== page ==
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Lethbridge Herald Newspaper Archives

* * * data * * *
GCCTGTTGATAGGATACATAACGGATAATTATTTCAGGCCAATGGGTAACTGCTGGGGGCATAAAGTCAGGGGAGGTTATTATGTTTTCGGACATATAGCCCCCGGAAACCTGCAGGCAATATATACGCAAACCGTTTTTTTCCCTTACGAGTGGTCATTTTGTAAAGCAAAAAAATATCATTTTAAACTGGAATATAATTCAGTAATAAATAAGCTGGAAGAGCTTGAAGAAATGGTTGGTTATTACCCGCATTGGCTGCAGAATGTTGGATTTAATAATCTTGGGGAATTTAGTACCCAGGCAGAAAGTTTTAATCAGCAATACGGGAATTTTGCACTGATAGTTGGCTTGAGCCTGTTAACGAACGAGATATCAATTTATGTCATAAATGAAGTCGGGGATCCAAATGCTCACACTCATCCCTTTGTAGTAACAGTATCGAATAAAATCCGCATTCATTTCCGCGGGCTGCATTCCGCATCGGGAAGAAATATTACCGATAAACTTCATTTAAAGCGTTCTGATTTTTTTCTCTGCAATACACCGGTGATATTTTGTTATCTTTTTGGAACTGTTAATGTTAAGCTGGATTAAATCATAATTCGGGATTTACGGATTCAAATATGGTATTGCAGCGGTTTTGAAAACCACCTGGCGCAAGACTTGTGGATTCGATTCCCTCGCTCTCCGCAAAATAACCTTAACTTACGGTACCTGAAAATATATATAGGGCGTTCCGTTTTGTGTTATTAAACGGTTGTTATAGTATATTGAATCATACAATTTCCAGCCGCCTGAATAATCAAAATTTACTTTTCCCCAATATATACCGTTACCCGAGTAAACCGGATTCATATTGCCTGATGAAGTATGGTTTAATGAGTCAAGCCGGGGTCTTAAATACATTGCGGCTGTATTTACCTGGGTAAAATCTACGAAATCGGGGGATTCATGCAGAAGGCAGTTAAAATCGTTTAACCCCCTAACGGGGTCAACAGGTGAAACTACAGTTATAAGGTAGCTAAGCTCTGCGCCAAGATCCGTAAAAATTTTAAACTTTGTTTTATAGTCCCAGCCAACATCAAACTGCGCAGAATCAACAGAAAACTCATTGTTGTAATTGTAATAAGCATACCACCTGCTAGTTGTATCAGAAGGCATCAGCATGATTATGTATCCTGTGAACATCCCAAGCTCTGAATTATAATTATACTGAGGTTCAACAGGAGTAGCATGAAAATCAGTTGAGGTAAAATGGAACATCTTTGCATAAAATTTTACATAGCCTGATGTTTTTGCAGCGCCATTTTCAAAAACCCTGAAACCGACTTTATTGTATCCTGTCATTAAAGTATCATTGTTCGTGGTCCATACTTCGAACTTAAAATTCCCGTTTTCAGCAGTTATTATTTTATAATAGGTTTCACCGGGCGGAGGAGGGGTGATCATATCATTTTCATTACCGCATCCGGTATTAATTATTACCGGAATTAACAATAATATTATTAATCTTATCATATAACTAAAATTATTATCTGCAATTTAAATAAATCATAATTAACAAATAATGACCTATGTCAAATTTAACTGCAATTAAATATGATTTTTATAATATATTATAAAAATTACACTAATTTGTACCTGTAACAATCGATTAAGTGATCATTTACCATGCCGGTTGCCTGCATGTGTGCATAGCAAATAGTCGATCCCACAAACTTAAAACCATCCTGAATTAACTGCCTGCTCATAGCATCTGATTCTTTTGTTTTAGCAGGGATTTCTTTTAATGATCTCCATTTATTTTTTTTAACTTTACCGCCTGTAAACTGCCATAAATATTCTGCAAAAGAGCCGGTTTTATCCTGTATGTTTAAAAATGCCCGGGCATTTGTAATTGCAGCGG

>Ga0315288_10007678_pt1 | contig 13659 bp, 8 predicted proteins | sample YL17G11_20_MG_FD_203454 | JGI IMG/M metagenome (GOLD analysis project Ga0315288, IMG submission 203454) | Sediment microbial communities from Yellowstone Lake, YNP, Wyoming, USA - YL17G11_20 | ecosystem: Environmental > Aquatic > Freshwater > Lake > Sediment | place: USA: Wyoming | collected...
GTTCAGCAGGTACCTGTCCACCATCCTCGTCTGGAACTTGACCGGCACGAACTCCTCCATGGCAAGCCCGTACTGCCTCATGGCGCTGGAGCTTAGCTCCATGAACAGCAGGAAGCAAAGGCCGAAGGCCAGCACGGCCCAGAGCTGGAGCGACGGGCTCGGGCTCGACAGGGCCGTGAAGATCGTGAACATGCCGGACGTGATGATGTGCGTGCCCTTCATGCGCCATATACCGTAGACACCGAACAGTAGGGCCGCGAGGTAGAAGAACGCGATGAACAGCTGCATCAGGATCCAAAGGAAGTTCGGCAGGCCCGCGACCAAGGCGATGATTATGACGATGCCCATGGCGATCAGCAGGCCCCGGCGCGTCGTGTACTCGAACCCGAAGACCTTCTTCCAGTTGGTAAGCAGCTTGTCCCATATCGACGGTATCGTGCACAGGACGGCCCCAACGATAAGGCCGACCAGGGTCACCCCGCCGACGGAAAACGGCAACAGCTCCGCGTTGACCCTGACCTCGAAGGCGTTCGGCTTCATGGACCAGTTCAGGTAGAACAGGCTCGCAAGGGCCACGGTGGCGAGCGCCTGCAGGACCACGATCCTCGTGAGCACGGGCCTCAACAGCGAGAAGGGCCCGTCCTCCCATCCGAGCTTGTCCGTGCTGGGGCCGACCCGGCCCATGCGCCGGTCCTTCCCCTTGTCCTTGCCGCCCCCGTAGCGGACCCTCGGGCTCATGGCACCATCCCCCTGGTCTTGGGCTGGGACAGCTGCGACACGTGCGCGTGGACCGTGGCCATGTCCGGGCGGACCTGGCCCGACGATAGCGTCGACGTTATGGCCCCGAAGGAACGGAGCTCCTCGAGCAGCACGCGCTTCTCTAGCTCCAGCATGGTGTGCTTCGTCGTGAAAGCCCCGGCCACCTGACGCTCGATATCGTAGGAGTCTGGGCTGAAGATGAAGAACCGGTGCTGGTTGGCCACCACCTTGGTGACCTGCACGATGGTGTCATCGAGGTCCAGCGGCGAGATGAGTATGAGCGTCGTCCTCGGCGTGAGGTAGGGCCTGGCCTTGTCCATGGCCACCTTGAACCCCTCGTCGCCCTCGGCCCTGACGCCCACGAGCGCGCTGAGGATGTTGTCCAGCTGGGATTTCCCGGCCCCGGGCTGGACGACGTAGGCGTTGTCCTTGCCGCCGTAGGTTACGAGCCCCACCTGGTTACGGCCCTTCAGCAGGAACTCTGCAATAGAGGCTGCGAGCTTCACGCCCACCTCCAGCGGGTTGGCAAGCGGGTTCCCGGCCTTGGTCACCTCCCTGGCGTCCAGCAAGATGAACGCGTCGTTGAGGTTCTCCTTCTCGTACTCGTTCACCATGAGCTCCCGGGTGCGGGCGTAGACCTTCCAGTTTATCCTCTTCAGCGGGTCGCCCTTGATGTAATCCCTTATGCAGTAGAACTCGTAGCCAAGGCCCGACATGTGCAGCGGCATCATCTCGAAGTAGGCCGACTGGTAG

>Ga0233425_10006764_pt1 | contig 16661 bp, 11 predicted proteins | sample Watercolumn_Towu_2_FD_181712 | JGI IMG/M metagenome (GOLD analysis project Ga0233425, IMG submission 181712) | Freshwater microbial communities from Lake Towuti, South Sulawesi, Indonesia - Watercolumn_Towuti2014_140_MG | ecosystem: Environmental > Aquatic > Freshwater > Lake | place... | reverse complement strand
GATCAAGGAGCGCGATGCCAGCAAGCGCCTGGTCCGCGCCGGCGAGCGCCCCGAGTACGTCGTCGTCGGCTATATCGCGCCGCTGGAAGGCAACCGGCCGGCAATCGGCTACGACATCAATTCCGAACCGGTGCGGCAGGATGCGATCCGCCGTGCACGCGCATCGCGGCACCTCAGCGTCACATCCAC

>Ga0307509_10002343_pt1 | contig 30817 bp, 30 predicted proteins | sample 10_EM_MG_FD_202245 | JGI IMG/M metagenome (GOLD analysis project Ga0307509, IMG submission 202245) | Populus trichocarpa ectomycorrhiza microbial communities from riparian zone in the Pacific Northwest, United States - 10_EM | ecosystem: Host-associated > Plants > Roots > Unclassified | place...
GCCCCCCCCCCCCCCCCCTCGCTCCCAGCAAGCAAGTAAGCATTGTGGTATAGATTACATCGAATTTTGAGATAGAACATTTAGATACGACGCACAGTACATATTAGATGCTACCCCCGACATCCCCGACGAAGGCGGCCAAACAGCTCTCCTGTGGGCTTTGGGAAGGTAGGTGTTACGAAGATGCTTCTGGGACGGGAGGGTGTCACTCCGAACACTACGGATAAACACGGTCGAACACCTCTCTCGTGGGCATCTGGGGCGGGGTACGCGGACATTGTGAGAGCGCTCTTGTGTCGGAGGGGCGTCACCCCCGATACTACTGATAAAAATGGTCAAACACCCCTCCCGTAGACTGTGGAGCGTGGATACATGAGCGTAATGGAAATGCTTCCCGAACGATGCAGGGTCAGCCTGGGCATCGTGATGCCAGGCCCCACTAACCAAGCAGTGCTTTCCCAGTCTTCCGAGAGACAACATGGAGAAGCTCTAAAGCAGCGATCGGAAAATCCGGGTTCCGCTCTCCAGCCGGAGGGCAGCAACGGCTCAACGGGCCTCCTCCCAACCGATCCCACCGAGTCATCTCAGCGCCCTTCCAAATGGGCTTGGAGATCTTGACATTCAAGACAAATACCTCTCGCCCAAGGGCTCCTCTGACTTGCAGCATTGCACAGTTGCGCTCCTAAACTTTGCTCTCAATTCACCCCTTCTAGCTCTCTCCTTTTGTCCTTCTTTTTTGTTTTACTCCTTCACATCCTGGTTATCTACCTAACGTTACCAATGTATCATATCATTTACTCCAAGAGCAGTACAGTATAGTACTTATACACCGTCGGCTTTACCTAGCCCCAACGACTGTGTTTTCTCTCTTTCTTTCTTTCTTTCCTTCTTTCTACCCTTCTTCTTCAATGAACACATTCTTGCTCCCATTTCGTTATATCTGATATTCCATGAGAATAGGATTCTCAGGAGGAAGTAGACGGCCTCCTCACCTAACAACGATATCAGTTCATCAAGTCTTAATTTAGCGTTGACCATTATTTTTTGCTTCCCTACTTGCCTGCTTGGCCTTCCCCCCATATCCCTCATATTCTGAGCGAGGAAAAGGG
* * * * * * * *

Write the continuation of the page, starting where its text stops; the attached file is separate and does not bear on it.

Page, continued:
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Lethbridge Herald (Newspaper) - October 1, 1918, Lethbridge, Alberta ^AGETFOUR ,JHB LETHBRIDQE DAILY TJERALp Xcthbxibgc t>eraU> DAILY AND WIIKUY i Prsartstora and Publish*!* gMB L�TH�RIDG1 HERALD PRINTING COMPANY, LIMITED tt 6th Sti-Mt South, Lfthbrldg* W. A. Buchanan Pmtdant and Managing Director tafca Torrancs >  Busiaws Xaaasw TELEPHONE* Botiaeii Ottio* ... MUtortU Ottioa ...     UII us* Subscription Rataat Dally, esUvsred, par week -J* Dally, dslivsrsd. par yaar  -.IT* Dally, by mall, per yaar ......*.� Waakly, mall par yaar ... jtVMkly. by mail, jar yaar to TJ.B..11.0S Dataa of axplry of aabaorlpUoea ap> tear dally on addrsti labaL Aeespt-�aoa of piper* cite. expimtifaB dats la ax authority to continua tlta sub-criptioa. "_ THE PROGRESS PF THE WAR Bulgaria officially quit righting at noon, on Monday, thus constituting the first break in the quadruple alliance. Under the terms of. tie armistice JBulgaria is to demobilize her armies tod hand over control of her railways to the entente allies. If this program can be carried oat, it Trill mean the speedy cutting of the Berlin-Constan- ' tlnbple railway, and the virtual shut-ting-off of Turkey from German supply and German aid in man-power, in Which case Turkey, -which even now is but a millstone round Germany's Beck, would be forced Out of. thoTrar. Peace �with"! Bulgaria and Turkey ' yrovld mean the opening of the Dardanelles to the allies.' An early consequence would be the rejuvenation of the Rumanian armies hi Palestine, . Mesopotamia and Egypt and the early reconstruction of a Mirth western front menacing Hungary. Needles to gay Germany and Ana-tro-Hungary are going to put forth a desperate efflnrrt to centralize Bu3-�aria's detection by rushing troops to Bnlgar territory to retain, control of the railways. Monday's dinpaiches told ttat troops are now moving through Sofia, the Bulgarian capital, to reassure the people, hut it 1# quite evident that the Bulgarians want peace, and no matter what-efforts the Germans put'forth the . Bulgarian troops will he useless as a fighting machine during the remainder of the war; Meantime on the west front the Germans have mora than , they can take care of. The Hlndenhurg Una baa been .smashed. The Belgian tfront, which the enemy was holding .weakly, believing Its defenses Impregnable, has been breached by the fcrave little Belgian) army aided ^>y the-British, and Honiara, Mentn and Court mi are practically in Belgian hands for the first time since 1914. Any further withdrawal here would speedily mean the loss not' only of the Important French city of Lille hut also of the ports of Ostand and Zes-brugge. All along the west line where attack after attack is being launched great pieces of French and Belgian territory are being scissored off while Germany has lost in four days over 40,000 prisoners and 1009 guns. It is evident that the Foch strategy of hitting many wMely-scatJered blows simultaneously Is rapidly exhausting the German reserves and an early falling back of the enemy lines to a line from Antwerp to Mets, in order to conserve man-power, may be expected. In Palestine Gen. Allenby is at the gates of Damascus and his hag of prisoners has reached 00,000. .THE EXEMPTION OF THE MENNONITES The Mennonites haven't registered 6, the Herald's first intimation is cor-' reqt and Mr. Filling's assurance hasn't been fulfilled. The Mennpnites are here. They won't register for Military Service in tta country from whioh they came. Vftybe they are all too old. U so, they nifht produoa the evidence. SJjfhose that are of military age should be made to serve. Can we in -Canada, under existing laws, put hem into service. It would appear Hot,- Evan if they are not exempt as . Mennonites, they could claim exemption, as oonsdantious objectors. It tarpjirt of their faith to refrain from l$linng arms. W. D. Scott, the superintendent of Immigration at Ottawa, . i�:j>eing accused of assuring these ... people befors they came to Canada j that-they were not subject to military . service. Mr. Scott, It Tvould appear iaerejy:*ftated( lbs facts, as given to him' by^fhe militia dspartmerit The mJUtfel/depjtftmeat, on- Its .part inter--preted-tte Mllltaty Service Act as it exists today. Now what ii Canada gotag to do .'."aboht it. It can amend the \Act and cut'out all the privileges granted to conscientious objectors and all Men- nonites who have/ come to Canada since the act was passed, for It is clear the act was only Intended to concern the Mennonites who were guaranteed exemption from military service away back in 1873. Even without that amendment it should bo able to use conscientious objectors in' non-combatant service, with military pay. There seems to be, a fairly unanimous opinion that these people should be kept out of Canada altogether. It must not be overlooked that these people are American citizens, and no matter the race from which they originate, Canada under existing laws, cannot keep out American citizens. A difficult feature of the present situation is the outcome of the military service convention between Great Britain and America. By the terms of this convention British subjects resident in.the U. 8. become subject to the draft law in that country while subjects o� the TJ. S. in Canada come under the Military Service Act This distinction should be noted as well as the following trenchant tacts the He-gina Loader elucidates: "Under the draft law of the United States no recognition is given to conscientious objectors, consequently Mennonites in .that country are liable to military service. In Canada, however,' our Military Service Act makes provision for the exemption of conscientious objectors from combatant military service, although they are liable for non-combatant service. 'Thus in the United States a resident and citizen of the Mennonite sect is liable to military service in that country, .hut. if he moves to Canada he is entitled, by virtue of the convention between Great Britain and the United States, to exemption from combatant service, the same as other conscientious objectors in this Dominion. Canada has no power to over' ride that convention. "The only way in which these Mennonites who are coming from the United States to escape military service, could be made to render such service in Canada is for Parliament to amend the Military Service Act by- abolishing the exemptions' accorded conscientious objectors. They are now exempt, not because of the old agreement made by Canada with the Mennonites in 1S73, but because they come'under the class, of conscientious objectors. Wipe out that exemption clause and they become liable,for-servico. "Up to the present time Canada has maintained that a man who honestly believes as a cardinal principle of his religious faith that it is wrong to engage,: In war-'and slay his fellow man should sot be compelled to fight As a.consequence, Mennonites, Douk-hobors, Quakers; and certain ' other sects'are exempt from military service. They are liable to non-combatant service, should they be called up. The question is, should Canada depart from this -^policy.? Government and Parliament must decide. The decision should., not be delayed, and a definite announcement of policy made." ' �  Dlecuesint Oils Mennonite problem the Edmonton Journal says: / A serious mistake was made forty-five years ago in agreeing to exempt from military service the Mennonites who ..were then negotiating with . the Dominion authorities to come, from Russia to settle in Canada. We want no citizens who are not prepared to assume the full: obligations of citizenship. But, though a great deal has been learned- since 18Y8, whatever past claims are based upon the agreement of that year must be respected. The Mennonites take their name from one of the principal exponents of their religious teaching, Menno Simons, and originated In the Netherlands Jn the 16th century. They Booh spread over Europe, and towards, the .end of the 17th century many came to America. About the same time the ' Empress Catherine II. induced a considerable body to go to Russia; making an agreement with them for exemption from military-duty, the performance of which the tenets of their faith did not allow. It was when the Russian government, in 1872 indicated its intention to abolish this exemption that the Canadian . government opened up negotiations with them to come to Canada It was as a result of the agreement which was made the next year, so it is said, that they settled in Manitoba instead of in a western state. In the letter from the ' Dominion department of agriculture to four Mennonite delegates, which is dated July 23,1*78, this is stated in the first clause: "An entire exemption from any military service Is, by law and order-ln-counofi, granted - to the denomination of Christiana called Mennonites.'' On Its face this certainly includes all Mennonites, whether those coming in 1873 and their descendants or those who come later. But as the agreement was being made only with a specific branch of the religious community, those from Southern Russia, in order to induce them to settle in Canada at that particular time, those belonging to other branches can hardly olaim that the country is now breaking faith with them in making them liable to military service. IMPRESSIONS MONEY IN CAMP WASTE In an article on the using of waste articles at salvage depots in. Francis we incidentally mentioned that the Canadian camps in England had a salvage department, under Oapt. A. H. Allen, formerly manager of the Bank of Commerce at Macleod, A little more information about this feature of the service will bring our people to realize that economy is being prac-tised, by the Canadian overseas forces. To me the salvage depots were a revelation. The amount of money saved is surprising. During the one year the salvage depot at Witley haB been in operation, 833,925 has been made out of the waste of the camp. This was made up by the collection and sale of the following.articles., the amount realized- in -British currency being given as well: . Commodity. Approximate Value � s. d Marrow bones ....... 628 16 0 Ordinary bones ...... 236* 0 0 White dripping ...... 3515 0 0 Brown dripping ..... 364 0 0 Cracklings........ 248 17 0 Trap grease ......... 22 0 0 Tea leaves.......... 124 3 !> Rabbits feet....... 12 16 0 Bottles ............. 33 17 9 Fish boxes, large ... 666 0 0 Smoked fish boxes ... 24 14 6 Tea cases ... ......� 51 5 0 Leather clippings ... 3 15 0 Rabbit crates....... 91 11 0 Horse hair ......... 42 0 0 Jars...... .......... 5 . 7 3 Head.............. 20 13 0 Iron, mixed .....---- . 30 19 0 Waste paper (controlled price) ......... 276 - 0 0 Rags, mixed.......... 740 0 0 Rope.............., 3 0 {J Rubber............. 3 10 0 Sacks, various ... . 1053 a 3 Canvas sacking ____. 96 5 0 Rabbit skins ... 1722 9 0 Tin ....... .......... 275 0 0 Wire.............. S 0 0 Meat wrappers ...... 520 0 0 Swill disposals .. .. 2500 0 0 Manure disposals .... 1349 12 6 Total value of salvage for Witley Camp �16,785 17 0 Or ....... . $33,925 ^ Salvaging of waste is practised a^l over France and Britain and the aggregate amount realized in a year would run, undoubtedly, to a million dollars or more. After the war we will find more general practice of this form of economy throughout Canada. Our waste of all sorta--of articles at present, is tremendous. The era of the junk dealer in western -Canada especially, should be close at hand. ' Capt Allen smilingly remarked when complimented on. the. result of his efforts at Witley, that he thought the junk business would be a lucrative', after the war occupation. C. N. R. EARNNGS , Toronto, Sept 28.-Net earnings of the C. N. R. for the month of August, 1918, are $499,160, a decrease of $93,-600, from those of the same month last year. The increase in the gross earnings for the same .month was $528,000, the decrease In net earnings being caused by the heavy increase in operating expenses. Aggregate net earnings from July 10 to date showed a decrease of $7.21,800 in comparison with the same' period 61 last year. A dispatch from Saskatoon makes this announcement: The "old colony" Mennonites of Manitoba and Saskatchewan havo decided at their, convention at Hague, Saak., to send a delegation to the Argentine government with a view to transferring their colonies to South American soil. They have been antagonized by the enforcement of the new. school attendance act in Saskatchewan. "Before taking any definite step, they will interview the provln cial and Dominion governments to ascertain if they will be allowed to leave Canada. There are about' �0,000 Men nonltes in Canada, according to official figures compiled in 1903. There is some cheer in this statement but not for Alberta. We understand the colonies coming here announce their willingness' to accept our school laws and regulations, including the teaching of the English language. Out school laws, of course, would include ; compulsory attendance at school. Provided they adhere to this understanding, we cannot object to them on that ground, at any rate. Time will tell. Certainly they .need not expect to break -our school laws. They must observe them to the letter, otherwise they will find life very uncomfortable for them in,- Alberta. If they want to live in peace and happiness here they must observe all our laws and defend the country that protects them, when It is in danger. The food1 board will set prices for . Geo: Lynch, a Blackle tarmer, died fish this winter. \ suddenly, Dr. Tofleld, after whom the town of Tofield, Alberta, was named, is dead. Henry Craig, Bosanquot township, was instantly killed while trying to put a belt on his threshing engine, Both his anus were torn off and nearly *all his clothes, and ohe leg was broken. -A hero of the Boer war died at Kingston in the person of Lieut-Col. Joseph A. C. Hudon, C. M. G. In the South African war he commanded "0" Special Battery, which relieved Mate-king after a long enforced walk. The congregation of Knox church. Grand Forks, has extended a unanimous call to Rev. Hillis Wright of Cranbrook. . Mr. Wright has not yet decided whether he will accept but has it under consideration. The Rev. H. A. Haddon of Champion has received a call, from the Reformed Episcopal church at New Westminster, B. C., and will leave to take up his new' duties within the next few days. It is said that J. A. Ellis, ex-M.P.P., of Ottawa! is being appointed to the Ontario Railway and Municipal Board, and will be replaced as Registrar of the Division Court there by C. A. Blanchet, an Ottawa lawyer. Bronze coffins, rich shrouds and trappings and all but the simplest settings are to be eliminated in fliberals after Oct. 1, according to an announcement at the fourth annual convention of. the California Funeral Directors' Association. Rev. A. K; Scott of Prince Edward county has accepted a call to -the pastorate of the First Baptist church of Perry, Ohio, thirty miles east of Cleveland.. * Mr. Scott has held the pastorate in Prince Edward, one at Ailisonville and two at Picton. With the ,.object of publishing a daily paper devoted to the interests '; of the farmers of Ontario, the Farmers' Publishing Company, Limited, has been incorporated under the pro > visions of the ("Ontario Companies' The old Trappist Monastery at Tra-cadie, N.S., has been sold. Policemen in Quebec City at the present, time receive between $14 and $16 a .Week, while the firemen's wages vary -between $14 and $18. Fourteen policemen have resigned. A farmerette returned to Peterboro with a surplus of 20 cents. Her earnings came to $30.02. She paid $18 for board, $7 for railway expenses; $4.25 for uniforms and 75 cents for 'phone calls. > � ' President Wilson asks prompt passage by Congress of the Emergency Power Bill, authorizing Government control and.v extension of �electrical .plants and the provision of $175,606,660 for the' purpose.  At South Slocan, B.C., it is reported that the season's fruit crop is the largest ever "known there,- with a great abundance of stone fruits. These and apples and pears are now being sent out in large quantities. At London, Ont.\ Pte. William Howie, of the Canadian Ordnance Corps, a night guard at one of the warehouses in which army supplies are held,, was sentenced to three years in Kingston Penitentiary for stealing a large quantity of Government goods. Hons Arthur Meighen, minister of the interior, has ordered that any guano deposits which are discovered in western Canada should be reserved and developed by the government. One deposit has been located on Pelican island, Lake Miquelon, Alberta, which it is estimated is worth from $750,000 to $1,500,000. TUESDAY, OCTOBER 1, 1918 MalDSB "LACK PLANT SEIZED BY CENSOR Closed - for Offensive Articles Reflecting on Britain � and Allies Ottawa, :'Seph 80.-Acting upon a warrant Issued ' by : the secretary of state, under ihb; authority of the consolidated  orde'rs- respecting censorship, Capt;.Carter, acting for the chief commissioner of police, placed under seizure the. office and plant of La Croix, a Weekly .newspaper published and edited by Joseph Begin at 25 St. Gabriel streof, Montreal. The issue \ of1 Saturday was just ready to go,to press,, but. the printing was stopped and the premises placed under lock and My. Col. Chambers, the 'chief press censor for Canada, explained today that since September, 1915, La Croix has been receiving attention from the press censorship authority. . Numerous objectionable articles have appeared from time to time reflecting upon Great Britain and her allies in connection with the prosecution of the war, containing false and misleading statements and deliberately misrepresenting the attitude of neutral powers with a view apparently to disaffection. Col. Chambers emphasized the fact that the suppression of the weekly is not due entirely to objectionable articles recently published, but to the continued open defiance of the censorship regulations and to persistent attempts extending over a period of many months to divide the people of Canada In the paramount'-Issue connected With the prosecution of the war. IN JAP CABINET Washington, Sept. 30.-Kelhara, one of the leaders of the great Seiyukahi party, has been appointed premier of the new Japanese cabinet, succeeding the Terauchl administration. T.A. Who Are Tying Up Land In thO West Needed For Soldier. . Settlement . Ottawa, Sept. 30.-The land hogs who aro tying up the fertile;territory along the railways of- the west came in tor some attention by Hon. T. A. Cre/ mr, minister of agriculture, who wa* the speaker at the Sunday, night con* cert of the G;W.V,A. last night in the; Dominion Theatre, He condemned the policy of allowing Canada's natural resources to he made the football of speculators and said it was one problem to make this land accessible to the people. He said the timber Industry would have to be developed and It was pretty near time to consider reforestation. In discussing the high cost of living, Mr. Crerar avowed himself ani advocate of the co-operative system. He placed himself on record as being not only in favor Of government ownership and railways, but government ownership of telegraphs and express companies. Referring to the need for increased revenue, he predicted a national debt after the war of $2,000,000,000 and to pay thiB, the Interest, the pensions and other war. expenditures, Canada would have to have an annual revenue of $300,000,000. The only way to get this was by bigger population and more capitalization of natural resources. BUY YOUR LADIES' BOOTS AT THE HUDSON'S BAY SHOE SALE 1 Act, with an authorized capital $500,000. of United States cost of living investigators of the bureau of statistics now working the provincial cities, reported that costs in Philadelphia have increased 67.17 per cent since December, 1914. Clothing increased 108.12 per cent in cost; furniture, 105.76 per cent; food, 6S.09 per cent; housing, 9.69 per cent and fuel and light 31.65. Writs were issued for the by-election^ in the Grouard district, for which nomination is to be held on October 14, and the election on October 21. The elevation of the member, Hon. Jean L'. Cote, to-the cabinet, necessitates an election in this constituency and it is being -held at the earliest possible opportunity. . . Some difficulty ig being experienced by the railway companies in getting their fireguards t plowed on the lines out of Edmonton and elsewhere in Alberta. The work was supposed.to have been done, under orders from the railway commission, by/August 16, but the shortage of men has been found such a serious handicap that only a small proportion of it has so far been completed. The administration of the. factory act .has been transferred by order-in-council to the 'attorney-( general's department. It has heretofore been under Premier Stewart as President of the executive douncil, with! Deputy Attorney General Browning as chief administrative officer, but the new regulation now attaches it to Hon. J; R. Boyle's department. Lieut. John W.; McCormick, one of the original Princess Pats, and a veteran of three years' fighting, including St. Elol and Vimy, was arrested as an idler. Despite his protestations he was taken to Vancouver jail, where later he was released upon $100 cash bail. Returning tp his home, Lieut. McCormick, greatly agitated, went to bed. He is now numbered among the missing, leaving shoes, coat and hat in the house. An investigation is demanded by the veterans. The Same Fine Tailoring As Before The War Fortunate for you, who like well cut and well tailored clothes, that Fit-Reform, built up their organization around men whose skill comes from years of experience. These experts, who have grown up with Fit-Reform and kept abreast of every Fit-Reform advance, ar.e upholding the Fit-Reform standard of tailoring and main- % taining the Fit-Reform guarantee of quaUtyV So-when you choose a Fit-Reform -Suit or Overcoat you have the pleasant satisfaction of knowing that the intimate -workmanship on which wear and shapeliness depend, is the same dependable tailoring that you have always associated with Fit-Reform. 268 McKELVIE & McGUIRE LETHBRIDGE AT Relieves Rheumatism/Lumbago, Neuralgia, Toothache, Earache, Sore Throat It stops the pain - and act? quickly. Not a new product-but a time-tried family remedy-made and sold for over 40 years. Equally effective in cases of sprain, swollen joints, lame back, cramps in the stomach, ahd other painful ills. Has a hundred uses' 1 Saves needless pain 1 Buy it today-always have it handy-use it according to directions on jeir^blar, in package. At dealers or write us. HIHST REMEDY COMPANY, Hamilton.Canada. (Also makers of Hirst's Family Salve, Hirst's Syrup pf Horehound and Elecampane, for coughs and coldi.) 840735 5966 ;